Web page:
It was in May that Fish finally managed to break into the top ten, after being on the verge of doing so for a while.
Why He Has a Shot: Fish is playing the tennis of his life right now. His shots are harder and more consistent than they ever have been, and he even managed to beat Rafael Nadal.
NOTE: He would be higher on the list, but he picked up a recent injury. Despite that, he should still stand a chance against Djokovic, whom he did come close to beating earlier this month.
Form in 2011: For someone as talented as Juan Martin del Potro, losing in the second round of the Australian Open is not very good; he was toppled by Marcos Baghdatis in four sets.
At Roland Garros, Delpo lost in the round of 32, but only because he came across Novak Djokovic, who was then undefeated on the year. (He did take a set off the Serb, though.)
At Wimbledon, he could have gotten farther if he hadn't met Rafael Nadal in the round of 16. He played well, taking a set off of the Spanish Bull, but Rafa proved too much for him to handle.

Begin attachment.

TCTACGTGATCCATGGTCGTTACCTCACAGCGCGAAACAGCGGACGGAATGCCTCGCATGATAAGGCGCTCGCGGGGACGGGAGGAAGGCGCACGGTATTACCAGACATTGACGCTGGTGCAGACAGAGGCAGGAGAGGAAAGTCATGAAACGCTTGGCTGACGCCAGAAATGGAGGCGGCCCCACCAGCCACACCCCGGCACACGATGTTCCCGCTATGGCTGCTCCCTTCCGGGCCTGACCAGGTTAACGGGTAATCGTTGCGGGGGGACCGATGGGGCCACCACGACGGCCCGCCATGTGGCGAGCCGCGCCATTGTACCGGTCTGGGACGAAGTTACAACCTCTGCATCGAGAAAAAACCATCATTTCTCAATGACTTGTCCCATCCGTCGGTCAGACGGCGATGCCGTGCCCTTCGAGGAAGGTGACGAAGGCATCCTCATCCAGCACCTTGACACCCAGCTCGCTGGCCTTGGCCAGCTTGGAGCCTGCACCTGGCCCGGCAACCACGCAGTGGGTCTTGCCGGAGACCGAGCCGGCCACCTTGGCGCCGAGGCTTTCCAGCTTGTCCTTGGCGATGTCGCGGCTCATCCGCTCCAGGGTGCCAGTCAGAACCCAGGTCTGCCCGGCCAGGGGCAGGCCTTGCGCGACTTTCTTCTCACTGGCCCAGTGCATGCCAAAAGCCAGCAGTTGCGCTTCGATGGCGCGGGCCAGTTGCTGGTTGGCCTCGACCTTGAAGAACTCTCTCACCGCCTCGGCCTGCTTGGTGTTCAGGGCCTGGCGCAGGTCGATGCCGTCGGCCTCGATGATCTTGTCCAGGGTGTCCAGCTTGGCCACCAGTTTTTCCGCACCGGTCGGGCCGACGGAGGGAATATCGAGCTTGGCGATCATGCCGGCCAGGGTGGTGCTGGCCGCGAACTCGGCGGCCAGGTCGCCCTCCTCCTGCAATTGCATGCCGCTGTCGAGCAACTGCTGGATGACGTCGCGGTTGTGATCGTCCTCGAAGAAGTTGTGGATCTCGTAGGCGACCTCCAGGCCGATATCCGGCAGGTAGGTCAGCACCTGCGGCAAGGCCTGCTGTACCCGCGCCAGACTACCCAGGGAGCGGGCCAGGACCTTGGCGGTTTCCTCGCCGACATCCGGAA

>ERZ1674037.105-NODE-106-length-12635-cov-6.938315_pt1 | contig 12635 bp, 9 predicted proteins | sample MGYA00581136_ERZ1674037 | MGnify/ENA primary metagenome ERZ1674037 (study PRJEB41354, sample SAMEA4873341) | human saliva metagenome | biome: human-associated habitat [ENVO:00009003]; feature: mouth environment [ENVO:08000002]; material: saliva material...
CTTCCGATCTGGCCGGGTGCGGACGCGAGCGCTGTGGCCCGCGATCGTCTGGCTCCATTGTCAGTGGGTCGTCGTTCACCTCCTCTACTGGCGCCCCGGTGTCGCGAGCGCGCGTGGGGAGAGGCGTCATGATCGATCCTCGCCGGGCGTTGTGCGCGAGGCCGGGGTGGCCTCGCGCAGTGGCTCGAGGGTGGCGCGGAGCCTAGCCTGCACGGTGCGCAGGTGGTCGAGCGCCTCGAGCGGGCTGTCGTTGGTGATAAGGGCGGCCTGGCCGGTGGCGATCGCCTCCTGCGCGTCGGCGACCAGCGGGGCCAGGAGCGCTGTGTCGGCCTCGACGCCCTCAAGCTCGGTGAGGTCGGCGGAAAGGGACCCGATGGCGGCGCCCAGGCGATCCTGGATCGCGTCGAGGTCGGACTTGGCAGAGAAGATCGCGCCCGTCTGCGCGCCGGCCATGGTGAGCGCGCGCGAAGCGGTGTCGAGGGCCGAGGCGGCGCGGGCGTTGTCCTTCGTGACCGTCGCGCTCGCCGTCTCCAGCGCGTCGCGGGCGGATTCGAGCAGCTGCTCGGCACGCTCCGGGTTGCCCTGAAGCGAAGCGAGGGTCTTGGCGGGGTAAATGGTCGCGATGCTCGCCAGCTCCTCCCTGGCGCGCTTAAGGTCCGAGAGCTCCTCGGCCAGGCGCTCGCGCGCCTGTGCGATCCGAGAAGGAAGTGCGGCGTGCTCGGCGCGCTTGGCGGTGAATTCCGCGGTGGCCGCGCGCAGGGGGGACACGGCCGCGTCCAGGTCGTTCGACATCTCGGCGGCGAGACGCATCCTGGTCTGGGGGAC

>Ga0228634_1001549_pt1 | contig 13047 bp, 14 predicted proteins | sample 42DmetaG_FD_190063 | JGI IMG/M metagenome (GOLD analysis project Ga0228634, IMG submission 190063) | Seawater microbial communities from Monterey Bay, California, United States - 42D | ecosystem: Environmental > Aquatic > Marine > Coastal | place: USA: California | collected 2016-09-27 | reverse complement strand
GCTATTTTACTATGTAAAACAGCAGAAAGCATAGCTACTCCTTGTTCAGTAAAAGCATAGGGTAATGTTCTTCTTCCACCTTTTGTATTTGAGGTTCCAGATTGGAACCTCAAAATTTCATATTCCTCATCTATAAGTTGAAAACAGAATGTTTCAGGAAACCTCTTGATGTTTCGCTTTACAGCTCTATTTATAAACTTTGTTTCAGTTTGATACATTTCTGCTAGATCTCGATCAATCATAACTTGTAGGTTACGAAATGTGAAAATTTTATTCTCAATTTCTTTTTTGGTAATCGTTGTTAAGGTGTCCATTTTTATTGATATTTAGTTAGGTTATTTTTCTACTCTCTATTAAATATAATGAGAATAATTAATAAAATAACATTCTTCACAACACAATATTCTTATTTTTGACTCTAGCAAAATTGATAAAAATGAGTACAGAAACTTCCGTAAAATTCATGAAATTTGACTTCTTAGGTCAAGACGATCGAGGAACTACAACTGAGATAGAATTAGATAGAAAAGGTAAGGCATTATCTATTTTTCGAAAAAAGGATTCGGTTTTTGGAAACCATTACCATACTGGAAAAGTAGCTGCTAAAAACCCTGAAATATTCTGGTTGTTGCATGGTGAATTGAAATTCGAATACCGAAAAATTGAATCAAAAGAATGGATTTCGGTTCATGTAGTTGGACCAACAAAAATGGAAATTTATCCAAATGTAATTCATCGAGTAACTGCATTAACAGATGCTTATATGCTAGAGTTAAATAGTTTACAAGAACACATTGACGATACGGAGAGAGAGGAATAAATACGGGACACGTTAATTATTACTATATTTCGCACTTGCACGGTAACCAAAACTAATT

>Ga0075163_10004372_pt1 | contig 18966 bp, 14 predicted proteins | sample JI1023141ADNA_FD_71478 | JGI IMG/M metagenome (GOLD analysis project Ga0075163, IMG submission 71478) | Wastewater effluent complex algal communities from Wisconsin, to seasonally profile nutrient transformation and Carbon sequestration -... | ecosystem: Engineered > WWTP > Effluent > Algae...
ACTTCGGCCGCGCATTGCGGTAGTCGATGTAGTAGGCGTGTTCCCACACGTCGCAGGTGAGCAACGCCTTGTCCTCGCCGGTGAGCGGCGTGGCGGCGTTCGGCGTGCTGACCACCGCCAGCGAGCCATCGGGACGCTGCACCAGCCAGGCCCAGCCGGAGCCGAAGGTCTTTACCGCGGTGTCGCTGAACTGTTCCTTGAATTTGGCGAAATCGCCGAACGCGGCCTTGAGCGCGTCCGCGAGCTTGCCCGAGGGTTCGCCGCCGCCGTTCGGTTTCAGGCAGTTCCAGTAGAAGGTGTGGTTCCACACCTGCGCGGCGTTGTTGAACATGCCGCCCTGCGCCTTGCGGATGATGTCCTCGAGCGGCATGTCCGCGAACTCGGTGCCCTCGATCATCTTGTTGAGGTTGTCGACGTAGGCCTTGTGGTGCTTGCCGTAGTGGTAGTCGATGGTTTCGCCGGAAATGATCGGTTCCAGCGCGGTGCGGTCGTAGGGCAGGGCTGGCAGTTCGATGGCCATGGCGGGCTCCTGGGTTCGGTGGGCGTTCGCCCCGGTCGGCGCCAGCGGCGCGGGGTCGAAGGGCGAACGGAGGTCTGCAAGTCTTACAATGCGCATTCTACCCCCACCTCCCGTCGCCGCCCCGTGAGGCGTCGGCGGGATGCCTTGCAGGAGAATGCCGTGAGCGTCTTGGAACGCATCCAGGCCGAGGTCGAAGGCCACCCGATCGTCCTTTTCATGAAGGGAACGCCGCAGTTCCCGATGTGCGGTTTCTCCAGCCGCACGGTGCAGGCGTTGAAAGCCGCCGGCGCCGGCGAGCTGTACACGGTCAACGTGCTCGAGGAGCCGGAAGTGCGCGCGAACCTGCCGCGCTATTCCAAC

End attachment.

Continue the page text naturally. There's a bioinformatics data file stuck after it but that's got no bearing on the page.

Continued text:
Apart from grand slams, Del Potro has won two tournaments this year: Estoril (a clay tournament in Portugal) and Delray Beach (hard court tournament in the USA).
Why He Has a Shot: Del Potro is currently one of the hardest hitters in the game. His forehand is loaded with tremendous power, and is very flat, as is his backhand. At 6'6", he is a big server, as his serves come down from a very tough angle to return.
The Argentine is one of the biggest hitters in the game, and he is capable of hitting through Djokovic, which might pay off in a meeting of the two.
Form in 2011: Tsonga had a mediocre performance in the Australian Open, as he got to the round of 32. However, he was defeated by Ukrainian Alexandr Dolgopolov—who played the tennis of his life—in five sets.